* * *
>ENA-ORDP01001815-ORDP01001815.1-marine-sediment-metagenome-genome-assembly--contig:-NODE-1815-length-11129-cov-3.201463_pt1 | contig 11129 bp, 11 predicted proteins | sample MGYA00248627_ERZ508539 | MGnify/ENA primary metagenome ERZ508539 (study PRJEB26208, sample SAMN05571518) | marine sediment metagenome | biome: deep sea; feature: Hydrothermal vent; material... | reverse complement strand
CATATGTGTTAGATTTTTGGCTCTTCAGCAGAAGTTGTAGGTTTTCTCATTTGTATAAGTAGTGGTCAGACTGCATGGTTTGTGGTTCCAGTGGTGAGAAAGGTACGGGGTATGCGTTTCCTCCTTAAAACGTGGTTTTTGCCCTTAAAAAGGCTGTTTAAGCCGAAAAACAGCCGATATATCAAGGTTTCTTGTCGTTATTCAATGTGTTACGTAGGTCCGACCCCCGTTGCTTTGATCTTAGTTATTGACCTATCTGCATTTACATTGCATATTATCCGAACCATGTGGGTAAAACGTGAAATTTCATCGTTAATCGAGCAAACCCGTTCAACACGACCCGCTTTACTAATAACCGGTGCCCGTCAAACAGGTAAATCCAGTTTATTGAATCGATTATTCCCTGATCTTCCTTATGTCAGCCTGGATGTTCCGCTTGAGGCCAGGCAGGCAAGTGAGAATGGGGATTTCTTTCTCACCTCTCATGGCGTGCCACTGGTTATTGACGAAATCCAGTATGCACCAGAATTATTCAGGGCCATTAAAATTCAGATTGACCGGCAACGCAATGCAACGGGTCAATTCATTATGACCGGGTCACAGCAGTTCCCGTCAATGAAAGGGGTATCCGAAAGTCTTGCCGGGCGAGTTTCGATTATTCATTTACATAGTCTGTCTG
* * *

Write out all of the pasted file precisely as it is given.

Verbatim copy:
>ENA-ORDP01001815-ORDP01001815.1-marine-sediment-metagenome-genome-assembly--contig:-NODE-1815-length-11129-cov-3.201463_pt1 | contig 11129 bp, 11 predicted proteins | sample MGYA00248627_ERZ508539 | MGnify/ENA primary metagenome ERZ508539 (study PRJEB26208, sample SAMN05571518) | marine sediment metagenome | biome: deep sea; feature: Hydrothermal vent; material... | reverse complement strand
CATATGTGTTAGATTTTTGGCTCTTCAGCAGAAGTTGTAGGTTTTCTCATTTGTATAAGTAGTGGTCAGACTGCATGGTTTGTGGTTCCAGTGGTGAGAAAGGTACGGGGTATGCGTTTCCTCCTTAAAACGTGGTTTTTGCCCTTAAAAAGGCTGTTTAAGCCGAAAAACAGCCGATATATCAAGGTTTCTTGTCGTTATTCAATGTGTTACGTAGGTCCGACCCCCGTTGCTTTGATCTTAGTTATTGACCTATCTGCATTTACATTGCATATTATCCGAACCATGTGGGTAAAACGTGAAATTTCATCGTTAATCGAGCAAACCCGTTCAACACGACCCGCTTTACTAATAACCGGTGCCCGTCAAACAGGTAAATCCAGTTTATTGAATCGATTATTCCCTGATCTTCCTTATGTCAGCCTGGATGTTCCGCTTGAGGCCAGGCAGGCAAGTGAGAATGGGGATTTCTTTCTCACCTCTCATGGCGTGCCACTGGTTATTGACGAAATCCAGTATGCACCAGAATTATTCAGGGCCATTAAAATTCAGATTGACCGGCAACGCAATGCAACGGGTCAATTCATTATGACCGGGTCACAGCAGTTCCCGTCAATGAAAGGGGTATCCGAAAGTCTTGCCGGGCGAGTTTCGATTATTCATTTACATAGTCTGTCTG